Full Tilt Poker did a good job of building a room that simultaneously appealed to players of many skill and experience levels. It’s not as easy as it sounds. Build a room too obviously targeted at casual players, and you turn off those who view themselves as “serious” players. Build a room too centered around hardcore players, and you might overwhelm and alienate the casual crowd.
There are a number of ways to solve this riddle; Full Tilt did it primarily through a combination of upfront simplicity and readily accessible depth. Their lobby was a good example. You could easily jump right into games with a few clicks, but you could also access powerful filters and additional tools for a more customized, and more complex, lobby experience.
A less direct, but still interesting, example of how Full Tilt catered to multiple audiences with conflicting desires simultaneously is player avatars. At Full Tilt, players could choose from a range of cartoony avatars ostensibly aimed at recreational players (such as a ninja, a Venus fly trap and a mummy) with a selection of expressions (angry, confused, happy, etc.) that could be used in-game. The avatars were free, easy to use and easy to ignore.
But Full Tilt also used the humble avatar to appeal to the hardcore player. If you won a special tournament event, you were rewarded with an exclusive avatar, and custom avatars were available in the rewards shop only to players who had paid massive amounts of rake.
Full Tilt Poker is likely to remembered for Black Friday above all else. And while that is a part of the site’s history—not to mention a valuable cautionary tale—the legacy of a business is generally not a zero-sum game.
American operators looking to mine online poker’s past for valuable insights would be wise to keep this fact in mind. Failing to do so risks wasting time and resources relearning crucial lessons one could easily glean by analyzing the first incarnation of Full Tilt Poker.
Real Money Poker Game Rules
This might seem like common sense, but it’s surprising how many people sit down at a real money table and aren’t even sure what a hand is worth. It’s also surprising how many people have no idea how to play a particular type of poker, yet happily lose money at it without knowing the rules in full. If you need help with hands and/or game rules; read up first: How to Play Poker for Beginners
Learn the Odds of Making Your Hand
Make sure you know not only what hand beats what, but how likely a hand is to come up at any given time. It’s one thing to know that two pair isn’t as good as a Flush – but it’s just as important to know what the chances are that your opponent actually has that Flush dealt. This will help you read a bluff.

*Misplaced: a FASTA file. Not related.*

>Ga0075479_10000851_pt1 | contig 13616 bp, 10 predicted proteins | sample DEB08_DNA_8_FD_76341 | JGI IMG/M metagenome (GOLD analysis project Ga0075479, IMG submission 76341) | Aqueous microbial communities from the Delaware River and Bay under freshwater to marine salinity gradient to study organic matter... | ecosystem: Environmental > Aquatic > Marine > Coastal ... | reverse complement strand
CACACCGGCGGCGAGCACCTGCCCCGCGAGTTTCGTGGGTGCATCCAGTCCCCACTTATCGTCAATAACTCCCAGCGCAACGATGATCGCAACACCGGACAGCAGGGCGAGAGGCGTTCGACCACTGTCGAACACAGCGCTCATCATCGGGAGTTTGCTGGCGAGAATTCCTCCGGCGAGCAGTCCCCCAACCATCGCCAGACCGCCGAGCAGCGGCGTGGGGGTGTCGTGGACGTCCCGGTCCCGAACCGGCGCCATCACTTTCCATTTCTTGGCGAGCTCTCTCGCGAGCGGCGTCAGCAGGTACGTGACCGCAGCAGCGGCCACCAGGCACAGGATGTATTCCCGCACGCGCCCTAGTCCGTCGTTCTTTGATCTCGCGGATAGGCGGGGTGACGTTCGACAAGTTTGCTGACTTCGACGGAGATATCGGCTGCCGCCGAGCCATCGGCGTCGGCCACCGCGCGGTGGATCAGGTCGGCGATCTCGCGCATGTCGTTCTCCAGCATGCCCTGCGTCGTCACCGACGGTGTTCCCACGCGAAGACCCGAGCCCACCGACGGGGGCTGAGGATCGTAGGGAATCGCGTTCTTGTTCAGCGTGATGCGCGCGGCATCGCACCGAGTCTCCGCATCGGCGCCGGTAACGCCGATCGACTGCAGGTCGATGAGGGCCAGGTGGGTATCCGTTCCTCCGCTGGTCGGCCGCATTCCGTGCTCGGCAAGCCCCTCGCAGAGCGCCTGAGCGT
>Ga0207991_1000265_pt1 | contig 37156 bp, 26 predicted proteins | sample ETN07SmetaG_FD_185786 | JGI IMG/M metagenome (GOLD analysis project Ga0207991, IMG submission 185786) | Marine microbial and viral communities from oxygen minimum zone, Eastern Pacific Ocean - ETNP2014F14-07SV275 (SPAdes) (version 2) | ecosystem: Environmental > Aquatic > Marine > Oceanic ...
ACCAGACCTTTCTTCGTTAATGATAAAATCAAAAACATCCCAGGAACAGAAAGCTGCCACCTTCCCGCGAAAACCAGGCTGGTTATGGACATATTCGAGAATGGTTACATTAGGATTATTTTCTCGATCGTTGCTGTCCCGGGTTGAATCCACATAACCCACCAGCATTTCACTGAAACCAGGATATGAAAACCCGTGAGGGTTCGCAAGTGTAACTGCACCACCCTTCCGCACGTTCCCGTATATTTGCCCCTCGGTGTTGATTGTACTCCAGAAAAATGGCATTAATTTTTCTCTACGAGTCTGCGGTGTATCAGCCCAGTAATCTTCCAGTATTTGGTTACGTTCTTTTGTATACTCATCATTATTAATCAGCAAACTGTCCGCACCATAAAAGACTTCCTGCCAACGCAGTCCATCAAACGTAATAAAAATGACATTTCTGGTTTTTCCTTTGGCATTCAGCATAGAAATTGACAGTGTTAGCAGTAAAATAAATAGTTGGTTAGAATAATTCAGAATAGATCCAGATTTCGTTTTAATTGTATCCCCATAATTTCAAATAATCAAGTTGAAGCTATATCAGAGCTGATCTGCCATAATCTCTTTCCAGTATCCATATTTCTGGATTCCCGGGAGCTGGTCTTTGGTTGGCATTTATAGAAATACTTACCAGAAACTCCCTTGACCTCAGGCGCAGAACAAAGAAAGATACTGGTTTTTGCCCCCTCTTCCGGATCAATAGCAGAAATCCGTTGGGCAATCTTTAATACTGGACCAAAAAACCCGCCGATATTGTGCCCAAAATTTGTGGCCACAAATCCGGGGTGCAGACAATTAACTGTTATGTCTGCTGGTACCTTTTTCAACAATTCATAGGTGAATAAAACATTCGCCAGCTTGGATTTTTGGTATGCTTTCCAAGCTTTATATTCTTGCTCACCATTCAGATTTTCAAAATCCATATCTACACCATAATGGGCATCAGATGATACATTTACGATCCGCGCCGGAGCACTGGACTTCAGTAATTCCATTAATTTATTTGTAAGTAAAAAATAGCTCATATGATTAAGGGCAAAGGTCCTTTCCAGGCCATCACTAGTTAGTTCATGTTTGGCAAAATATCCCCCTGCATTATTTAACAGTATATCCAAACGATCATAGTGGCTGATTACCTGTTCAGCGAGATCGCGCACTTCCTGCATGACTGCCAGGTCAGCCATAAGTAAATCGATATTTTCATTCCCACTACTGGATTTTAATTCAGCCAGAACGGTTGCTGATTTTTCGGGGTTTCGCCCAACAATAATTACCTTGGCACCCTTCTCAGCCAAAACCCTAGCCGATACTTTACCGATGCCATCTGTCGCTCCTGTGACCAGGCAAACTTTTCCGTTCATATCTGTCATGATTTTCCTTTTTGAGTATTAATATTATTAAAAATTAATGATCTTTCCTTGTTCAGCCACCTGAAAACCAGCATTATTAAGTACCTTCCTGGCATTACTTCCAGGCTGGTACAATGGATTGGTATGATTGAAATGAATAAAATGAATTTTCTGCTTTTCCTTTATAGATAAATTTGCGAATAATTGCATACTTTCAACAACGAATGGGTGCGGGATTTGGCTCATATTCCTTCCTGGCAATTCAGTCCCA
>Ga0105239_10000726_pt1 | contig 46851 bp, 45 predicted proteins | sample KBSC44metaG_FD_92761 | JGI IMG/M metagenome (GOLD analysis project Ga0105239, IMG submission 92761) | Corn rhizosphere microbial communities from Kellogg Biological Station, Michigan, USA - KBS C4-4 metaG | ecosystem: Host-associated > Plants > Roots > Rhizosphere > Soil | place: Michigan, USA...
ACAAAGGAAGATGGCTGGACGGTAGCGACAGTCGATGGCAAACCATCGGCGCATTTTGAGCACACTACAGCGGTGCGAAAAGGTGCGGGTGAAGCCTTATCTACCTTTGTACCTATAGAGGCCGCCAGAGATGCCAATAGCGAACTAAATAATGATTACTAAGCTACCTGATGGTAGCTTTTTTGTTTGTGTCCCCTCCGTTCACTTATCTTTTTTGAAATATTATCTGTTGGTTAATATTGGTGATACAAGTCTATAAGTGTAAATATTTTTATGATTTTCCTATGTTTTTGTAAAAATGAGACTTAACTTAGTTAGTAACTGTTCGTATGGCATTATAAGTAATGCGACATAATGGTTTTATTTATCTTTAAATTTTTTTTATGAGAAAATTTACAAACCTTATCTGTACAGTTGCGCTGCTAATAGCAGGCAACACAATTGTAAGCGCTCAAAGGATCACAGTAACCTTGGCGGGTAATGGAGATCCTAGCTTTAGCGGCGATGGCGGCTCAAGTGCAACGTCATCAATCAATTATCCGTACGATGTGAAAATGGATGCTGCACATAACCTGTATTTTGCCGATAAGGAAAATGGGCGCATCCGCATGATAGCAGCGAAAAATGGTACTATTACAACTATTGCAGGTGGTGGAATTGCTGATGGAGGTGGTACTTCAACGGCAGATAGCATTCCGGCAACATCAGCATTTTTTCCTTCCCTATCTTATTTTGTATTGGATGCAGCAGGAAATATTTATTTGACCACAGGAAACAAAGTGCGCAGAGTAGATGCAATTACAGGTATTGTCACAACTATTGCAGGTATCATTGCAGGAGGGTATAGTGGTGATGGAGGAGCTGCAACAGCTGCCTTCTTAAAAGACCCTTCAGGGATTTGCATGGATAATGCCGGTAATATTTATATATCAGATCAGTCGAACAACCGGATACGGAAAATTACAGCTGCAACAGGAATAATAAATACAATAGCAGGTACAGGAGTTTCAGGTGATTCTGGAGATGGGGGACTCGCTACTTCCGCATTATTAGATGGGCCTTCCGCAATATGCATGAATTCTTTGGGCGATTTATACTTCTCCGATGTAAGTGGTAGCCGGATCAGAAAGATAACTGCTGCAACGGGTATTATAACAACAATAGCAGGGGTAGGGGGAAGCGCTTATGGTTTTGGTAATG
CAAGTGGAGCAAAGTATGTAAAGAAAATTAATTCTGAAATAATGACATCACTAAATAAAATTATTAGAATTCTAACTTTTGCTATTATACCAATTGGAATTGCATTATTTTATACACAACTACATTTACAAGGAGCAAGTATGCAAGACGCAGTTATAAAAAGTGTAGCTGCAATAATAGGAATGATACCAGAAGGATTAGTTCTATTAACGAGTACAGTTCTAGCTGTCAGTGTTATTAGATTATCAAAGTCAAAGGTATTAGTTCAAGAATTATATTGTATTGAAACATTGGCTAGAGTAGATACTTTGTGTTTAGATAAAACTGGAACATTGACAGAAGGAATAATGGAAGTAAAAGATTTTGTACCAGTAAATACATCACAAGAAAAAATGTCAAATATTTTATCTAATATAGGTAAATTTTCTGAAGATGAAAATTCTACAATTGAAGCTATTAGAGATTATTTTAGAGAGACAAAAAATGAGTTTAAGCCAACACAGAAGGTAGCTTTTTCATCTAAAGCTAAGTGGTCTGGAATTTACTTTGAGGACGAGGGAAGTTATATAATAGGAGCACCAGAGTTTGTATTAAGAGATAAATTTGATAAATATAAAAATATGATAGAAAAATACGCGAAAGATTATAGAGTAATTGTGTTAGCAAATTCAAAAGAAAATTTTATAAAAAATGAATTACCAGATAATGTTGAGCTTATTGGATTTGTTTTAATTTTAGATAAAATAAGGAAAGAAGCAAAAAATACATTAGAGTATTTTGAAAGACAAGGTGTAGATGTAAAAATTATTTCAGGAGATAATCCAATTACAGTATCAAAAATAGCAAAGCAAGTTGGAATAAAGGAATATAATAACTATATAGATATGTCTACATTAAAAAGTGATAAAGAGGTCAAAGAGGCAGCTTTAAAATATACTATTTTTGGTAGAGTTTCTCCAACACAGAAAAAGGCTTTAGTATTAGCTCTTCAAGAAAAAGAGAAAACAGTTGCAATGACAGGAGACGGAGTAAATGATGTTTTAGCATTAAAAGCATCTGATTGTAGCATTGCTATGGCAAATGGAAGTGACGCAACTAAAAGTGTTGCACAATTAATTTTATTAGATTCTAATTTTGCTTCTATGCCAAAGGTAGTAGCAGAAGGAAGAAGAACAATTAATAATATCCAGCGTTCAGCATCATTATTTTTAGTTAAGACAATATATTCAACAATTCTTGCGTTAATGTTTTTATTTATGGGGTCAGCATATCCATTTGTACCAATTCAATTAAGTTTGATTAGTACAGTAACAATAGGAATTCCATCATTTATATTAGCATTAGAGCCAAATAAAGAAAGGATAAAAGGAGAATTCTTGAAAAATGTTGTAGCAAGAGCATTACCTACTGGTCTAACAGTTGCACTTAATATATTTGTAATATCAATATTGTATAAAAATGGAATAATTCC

You should be able to determine the likelihood that you will improve your hand (before it’s completely dealt) and the chances of your opponent having a hand that beats it. If you don’t, how do you know when to stay in the round and when to fold?
Learn to Calculate Pot Odds
Every time you’re required to feed the pot you should be asking yourself – what’s the pot value versus how much money I have to put in? It’s simple risk management – if you have a 1 in 10 chance of taking a pot, but a 1 in 20 chance of having the winning hand on the table – fold!
Over the long run, you’ll win more money if you stay in on games where the chance of taking the pot outweighs the risks.
Don’t stay in every hand!
It goes along with assessing the amount in the pot, but starts earlier than there. If you’re dealt a hand full of crap – fold! Provided you’re not bluffing, why put in any more money than you have to when the odds are against you. The reason most people stay in on a bad deal? ‘Because it’s boring to fold and wait for the next hand.’ That’s not something you’ll hear a professional player say, ever.
The exception to this is the occasional bluff. It’s still not wise to stay in without a decent hand if someone else has initiated the raising and appears to have a hand. However, if you never put any money on the table without having 4 of a kind first, people will eventually figure it out. When that happens, the pots will be small on your winning hands because people will know to fold.
Find people that aren’t as good as you!
It’s simple, there are people at different skill levels for every game – why play against the pros? If you can find a table full of people that you can beat – play there! Poker’s about winning money, not trying to match your skills for the biggest challenge.